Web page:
Jesus-Wisdom Person

Our Weekend introduced us to a life of searching for wisdom. Friday, we searched for the wisdom of a life vision. Saturday, we searched for the wisdom of spiritual formation to live the Christian Vision. Sunday, we searched for the wisdom to apply our new life vision to our environments. No matter where we were on our spiritual journey before our Weekend, we left with the realization that we were faced with searching for the wisdom of on-going conversion and spiritual formation.

Likewise, Jesus was a searcher for wisdom. He valued time for prayer to think things out with the light that God put into His heart. Jesus saw through the pretense of the religious leaders, and offered His followers a new way to live—the beatitudes. An independent thinker, Jesus spoke with authority, not like the other religious teachers who always cited various opinions. Mt 7:29. We need Jesus as our model of a person in search for wisdom, because the human tendency is to take this good quality and push it to an extreme, causing us to be ineffective evangelizers.

Human Way. Committed to a life of searching for spiritual wisdom through private study and reflection, we may fall into the trap of aloofness. Seeking wisdom requires much time spent on our study projects which may cause us to begrudge our time with others. We may not really enjoy social events, and when we are in social gatherings, we may be preoccupied with our own thoughts, presenting a cold exterior. We may even be tempted to be cynical about people whom we may see as speaking in platitudes and not engaging in hard logic. When we share our deep thoughts with others, we tend not to be conscious of our audience’s receptivity. We may even feel that we are not appreciated for what we have to say and retreat all the more into our heads where we are comfortable.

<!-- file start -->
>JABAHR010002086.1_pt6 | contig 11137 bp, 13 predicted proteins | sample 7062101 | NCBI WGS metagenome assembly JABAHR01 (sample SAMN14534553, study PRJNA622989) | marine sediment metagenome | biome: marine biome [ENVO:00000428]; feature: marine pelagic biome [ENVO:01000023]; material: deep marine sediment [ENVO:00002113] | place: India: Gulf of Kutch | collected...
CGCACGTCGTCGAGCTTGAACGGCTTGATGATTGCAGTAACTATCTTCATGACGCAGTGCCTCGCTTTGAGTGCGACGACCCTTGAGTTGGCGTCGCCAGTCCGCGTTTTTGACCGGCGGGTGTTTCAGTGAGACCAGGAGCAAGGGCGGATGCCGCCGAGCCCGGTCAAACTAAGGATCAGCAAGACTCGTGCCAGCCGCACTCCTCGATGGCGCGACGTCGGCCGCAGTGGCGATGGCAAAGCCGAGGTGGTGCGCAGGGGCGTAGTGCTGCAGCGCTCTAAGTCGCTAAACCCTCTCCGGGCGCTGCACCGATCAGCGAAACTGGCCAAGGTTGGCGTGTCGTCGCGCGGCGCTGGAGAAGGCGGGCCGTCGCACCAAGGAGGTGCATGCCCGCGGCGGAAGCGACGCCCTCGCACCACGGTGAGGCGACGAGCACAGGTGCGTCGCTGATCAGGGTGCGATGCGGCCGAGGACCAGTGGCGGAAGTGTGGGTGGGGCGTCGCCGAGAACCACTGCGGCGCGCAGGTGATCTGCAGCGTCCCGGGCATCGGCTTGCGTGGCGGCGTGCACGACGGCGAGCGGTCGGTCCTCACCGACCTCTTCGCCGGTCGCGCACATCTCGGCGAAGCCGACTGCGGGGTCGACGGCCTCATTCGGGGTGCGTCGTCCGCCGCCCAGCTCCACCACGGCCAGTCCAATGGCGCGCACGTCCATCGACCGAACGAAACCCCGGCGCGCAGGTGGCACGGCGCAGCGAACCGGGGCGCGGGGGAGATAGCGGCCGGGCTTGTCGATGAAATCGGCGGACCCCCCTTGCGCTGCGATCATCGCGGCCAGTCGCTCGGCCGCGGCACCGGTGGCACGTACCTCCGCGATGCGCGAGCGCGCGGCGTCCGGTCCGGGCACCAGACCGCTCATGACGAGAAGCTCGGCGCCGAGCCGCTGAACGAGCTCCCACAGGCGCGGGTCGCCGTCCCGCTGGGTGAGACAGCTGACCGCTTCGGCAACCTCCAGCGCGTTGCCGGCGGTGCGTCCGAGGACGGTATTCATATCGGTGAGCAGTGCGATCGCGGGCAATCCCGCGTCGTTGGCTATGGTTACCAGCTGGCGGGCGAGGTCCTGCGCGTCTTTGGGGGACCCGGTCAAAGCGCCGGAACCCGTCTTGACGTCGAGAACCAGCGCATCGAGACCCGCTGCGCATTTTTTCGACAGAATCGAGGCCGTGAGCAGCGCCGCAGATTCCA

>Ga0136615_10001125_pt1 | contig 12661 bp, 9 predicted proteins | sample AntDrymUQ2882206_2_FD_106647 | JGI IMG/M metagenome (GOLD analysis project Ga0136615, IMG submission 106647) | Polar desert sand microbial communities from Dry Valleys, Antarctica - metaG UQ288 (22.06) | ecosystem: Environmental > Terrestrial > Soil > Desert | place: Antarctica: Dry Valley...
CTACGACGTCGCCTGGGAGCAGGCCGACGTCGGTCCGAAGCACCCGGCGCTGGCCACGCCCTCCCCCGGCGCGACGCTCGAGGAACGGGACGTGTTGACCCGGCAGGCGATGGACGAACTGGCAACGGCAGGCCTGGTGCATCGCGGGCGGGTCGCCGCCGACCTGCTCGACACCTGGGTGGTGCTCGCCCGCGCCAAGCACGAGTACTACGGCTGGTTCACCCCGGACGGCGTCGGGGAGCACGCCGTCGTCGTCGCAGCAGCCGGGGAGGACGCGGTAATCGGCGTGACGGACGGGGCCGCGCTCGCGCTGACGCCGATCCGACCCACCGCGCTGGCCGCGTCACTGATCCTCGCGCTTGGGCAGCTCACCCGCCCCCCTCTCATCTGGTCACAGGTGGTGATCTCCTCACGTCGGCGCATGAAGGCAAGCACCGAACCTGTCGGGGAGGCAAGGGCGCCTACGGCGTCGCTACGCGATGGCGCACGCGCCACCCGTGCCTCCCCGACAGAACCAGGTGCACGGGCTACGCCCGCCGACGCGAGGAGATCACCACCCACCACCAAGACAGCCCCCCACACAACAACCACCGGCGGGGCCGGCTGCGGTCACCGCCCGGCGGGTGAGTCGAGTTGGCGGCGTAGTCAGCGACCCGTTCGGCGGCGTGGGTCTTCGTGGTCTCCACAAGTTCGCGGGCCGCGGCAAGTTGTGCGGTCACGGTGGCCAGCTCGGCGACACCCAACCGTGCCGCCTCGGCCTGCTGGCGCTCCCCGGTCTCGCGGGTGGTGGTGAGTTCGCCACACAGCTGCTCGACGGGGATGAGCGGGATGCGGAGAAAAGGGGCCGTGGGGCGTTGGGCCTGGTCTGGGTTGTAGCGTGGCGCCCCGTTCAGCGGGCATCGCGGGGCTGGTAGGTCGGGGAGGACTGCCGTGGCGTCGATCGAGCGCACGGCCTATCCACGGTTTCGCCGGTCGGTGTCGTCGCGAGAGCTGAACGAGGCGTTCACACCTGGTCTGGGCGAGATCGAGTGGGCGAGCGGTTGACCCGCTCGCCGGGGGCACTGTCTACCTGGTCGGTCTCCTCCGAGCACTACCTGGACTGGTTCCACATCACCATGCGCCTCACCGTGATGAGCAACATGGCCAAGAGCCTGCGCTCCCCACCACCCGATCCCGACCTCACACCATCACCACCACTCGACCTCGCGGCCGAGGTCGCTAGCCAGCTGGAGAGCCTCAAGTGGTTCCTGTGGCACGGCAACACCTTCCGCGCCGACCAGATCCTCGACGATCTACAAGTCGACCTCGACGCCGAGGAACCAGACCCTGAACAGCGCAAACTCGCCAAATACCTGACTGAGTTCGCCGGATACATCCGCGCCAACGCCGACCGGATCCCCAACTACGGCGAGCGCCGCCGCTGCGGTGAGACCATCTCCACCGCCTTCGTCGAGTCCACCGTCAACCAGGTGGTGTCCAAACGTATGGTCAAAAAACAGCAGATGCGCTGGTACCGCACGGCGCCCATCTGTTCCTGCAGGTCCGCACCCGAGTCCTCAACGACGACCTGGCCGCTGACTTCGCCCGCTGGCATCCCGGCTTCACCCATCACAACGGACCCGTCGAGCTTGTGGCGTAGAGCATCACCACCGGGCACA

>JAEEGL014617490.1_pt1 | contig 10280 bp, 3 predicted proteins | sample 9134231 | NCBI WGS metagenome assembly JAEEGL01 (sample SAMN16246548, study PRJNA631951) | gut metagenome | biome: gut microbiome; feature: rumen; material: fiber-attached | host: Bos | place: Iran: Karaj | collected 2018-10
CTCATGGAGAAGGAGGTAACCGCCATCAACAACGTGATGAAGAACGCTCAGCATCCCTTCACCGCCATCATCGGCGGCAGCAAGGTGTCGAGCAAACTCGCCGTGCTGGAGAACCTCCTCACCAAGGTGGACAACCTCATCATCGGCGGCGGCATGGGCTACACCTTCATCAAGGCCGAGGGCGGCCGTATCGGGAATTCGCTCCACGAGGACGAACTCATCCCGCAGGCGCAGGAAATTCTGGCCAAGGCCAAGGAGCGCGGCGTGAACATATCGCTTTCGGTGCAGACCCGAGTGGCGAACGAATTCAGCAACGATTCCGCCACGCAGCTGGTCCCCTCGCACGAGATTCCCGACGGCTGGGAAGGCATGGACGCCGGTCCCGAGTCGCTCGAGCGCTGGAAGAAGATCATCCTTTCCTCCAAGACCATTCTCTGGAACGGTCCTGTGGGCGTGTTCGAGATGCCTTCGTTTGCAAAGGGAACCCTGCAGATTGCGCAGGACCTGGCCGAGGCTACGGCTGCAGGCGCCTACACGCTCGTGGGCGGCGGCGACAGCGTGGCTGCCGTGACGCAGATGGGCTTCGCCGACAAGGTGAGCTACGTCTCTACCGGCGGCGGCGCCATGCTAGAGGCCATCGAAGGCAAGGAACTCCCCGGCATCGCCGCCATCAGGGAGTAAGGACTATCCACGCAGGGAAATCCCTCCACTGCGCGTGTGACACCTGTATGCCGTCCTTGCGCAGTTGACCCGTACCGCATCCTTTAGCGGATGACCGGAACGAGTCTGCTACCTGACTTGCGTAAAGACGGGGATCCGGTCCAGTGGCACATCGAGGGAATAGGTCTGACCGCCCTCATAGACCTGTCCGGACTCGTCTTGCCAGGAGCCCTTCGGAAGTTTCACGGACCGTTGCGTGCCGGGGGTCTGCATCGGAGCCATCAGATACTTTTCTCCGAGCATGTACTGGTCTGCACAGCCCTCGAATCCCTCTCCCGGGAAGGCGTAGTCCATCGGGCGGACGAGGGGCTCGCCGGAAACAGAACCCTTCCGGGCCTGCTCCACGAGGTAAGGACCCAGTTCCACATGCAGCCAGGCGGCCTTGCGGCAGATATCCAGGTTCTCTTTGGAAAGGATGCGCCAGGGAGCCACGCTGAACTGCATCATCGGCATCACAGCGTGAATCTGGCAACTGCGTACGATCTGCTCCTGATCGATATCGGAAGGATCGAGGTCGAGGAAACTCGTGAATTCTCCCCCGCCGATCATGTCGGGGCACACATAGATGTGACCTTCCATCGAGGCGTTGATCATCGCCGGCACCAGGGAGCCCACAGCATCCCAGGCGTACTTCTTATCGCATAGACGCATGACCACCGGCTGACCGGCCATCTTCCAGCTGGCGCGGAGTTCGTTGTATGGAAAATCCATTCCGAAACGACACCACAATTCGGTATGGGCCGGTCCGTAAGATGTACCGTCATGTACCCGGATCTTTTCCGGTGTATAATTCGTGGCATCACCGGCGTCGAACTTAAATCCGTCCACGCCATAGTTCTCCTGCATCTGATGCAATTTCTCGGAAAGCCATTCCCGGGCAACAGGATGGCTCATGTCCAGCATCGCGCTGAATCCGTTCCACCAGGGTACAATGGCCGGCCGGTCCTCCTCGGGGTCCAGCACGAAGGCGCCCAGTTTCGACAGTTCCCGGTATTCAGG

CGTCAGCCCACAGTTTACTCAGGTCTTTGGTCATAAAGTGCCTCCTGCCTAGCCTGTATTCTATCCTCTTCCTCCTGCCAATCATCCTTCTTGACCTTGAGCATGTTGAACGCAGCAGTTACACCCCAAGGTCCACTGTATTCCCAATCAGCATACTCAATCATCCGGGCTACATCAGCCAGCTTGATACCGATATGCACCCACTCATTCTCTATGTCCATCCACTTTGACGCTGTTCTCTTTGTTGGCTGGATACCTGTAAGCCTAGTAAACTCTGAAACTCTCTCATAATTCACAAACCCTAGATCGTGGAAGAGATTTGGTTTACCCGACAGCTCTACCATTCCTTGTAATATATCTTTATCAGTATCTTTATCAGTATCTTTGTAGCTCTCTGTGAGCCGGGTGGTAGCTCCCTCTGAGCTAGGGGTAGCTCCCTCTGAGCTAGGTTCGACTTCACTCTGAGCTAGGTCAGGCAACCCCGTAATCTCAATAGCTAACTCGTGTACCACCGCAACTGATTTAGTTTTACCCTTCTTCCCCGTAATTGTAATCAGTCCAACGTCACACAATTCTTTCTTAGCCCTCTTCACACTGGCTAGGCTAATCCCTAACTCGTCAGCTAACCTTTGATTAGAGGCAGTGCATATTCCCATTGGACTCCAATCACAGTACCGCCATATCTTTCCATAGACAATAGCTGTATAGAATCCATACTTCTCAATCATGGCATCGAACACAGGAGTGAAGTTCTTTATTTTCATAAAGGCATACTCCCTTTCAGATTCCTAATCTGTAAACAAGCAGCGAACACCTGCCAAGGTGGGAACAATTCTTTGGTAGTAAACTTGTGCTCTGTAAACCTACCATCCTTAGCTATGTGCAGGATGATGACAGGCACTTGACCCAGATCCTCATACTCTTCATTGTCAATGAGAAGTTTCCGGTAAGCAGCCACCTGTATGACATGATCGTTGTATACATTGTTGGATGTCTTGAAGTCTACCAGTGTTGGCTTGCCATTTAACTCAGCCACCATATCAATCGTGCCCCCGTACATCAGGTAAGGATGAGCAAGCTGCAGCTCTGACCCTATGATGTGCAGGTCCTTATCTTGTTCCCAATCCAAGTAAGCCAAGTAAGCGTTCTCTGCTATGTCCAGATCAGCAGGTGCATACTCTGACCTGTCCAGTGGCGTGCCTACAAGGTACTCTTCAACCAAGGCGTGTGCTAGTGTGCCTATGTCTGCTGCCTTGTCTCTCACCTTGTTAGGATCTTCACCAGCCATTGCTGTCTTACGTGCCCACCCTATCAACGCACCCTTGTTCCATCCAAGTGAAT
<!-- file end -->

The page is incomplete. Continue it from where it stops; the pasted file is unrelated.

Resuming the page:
Jesus’ Way. Jesus was a thinker who cared. As He grew in wisdom, He realized that any new understanding was the gift of the Holy Spirit and that this gift was meant to be given away in His mission to help others. Jesus acted as a spiritual guide to his disciples, sharing what He had learned from His Father. Jn 15:15. Nor did Jesus begrudge His time for others. ”What pity He felt for the crowds that came, because their problems were so great and they didn’t know what to do or where to go for help. They were like sheep without a shepherd.” Mt 10:16. Because Jesus was sensitive to people, He knew at what level to pitch His messages and what communications techniques to use. He unfolds gradually his explanation of the commandment to love others, using the parable of the Good Samaritan to expand our concept of our neighbors to anyone who is in need.

Remedies.  First, awareness of being compulsive about our search for spiritual wisdom is important. Look for the sure signs of aloofness from others or begrudging time for others. Not Christlike qualities and destructive of our evangelizing efforts.

Second, we must realize this psychological truth. It is through action, which includes willing, choosing and doing, and interaction with others, that we become ourselves. That is the way we reinforce our life vision and values. We can even be formed through our actions by acting as if we are already the person we want to become; our actions actualize our vision. And it is only through stepping out of our comfort zone and stretching ourselves to do what does not come naturally that we grow.

Third, we must view evangelization as spiritual formation through action. When we evangelize others, we evangelize ourselves most of all. We find more courage to act and to lead. We commit ourselves more deeply to Jesus’ mission. We become more aware of the Spirit’s presence, empowerment and enlightenment. What is abstract becomes alive; what is notional becomes real; and doubt becomes belief. That’s spiritual formation!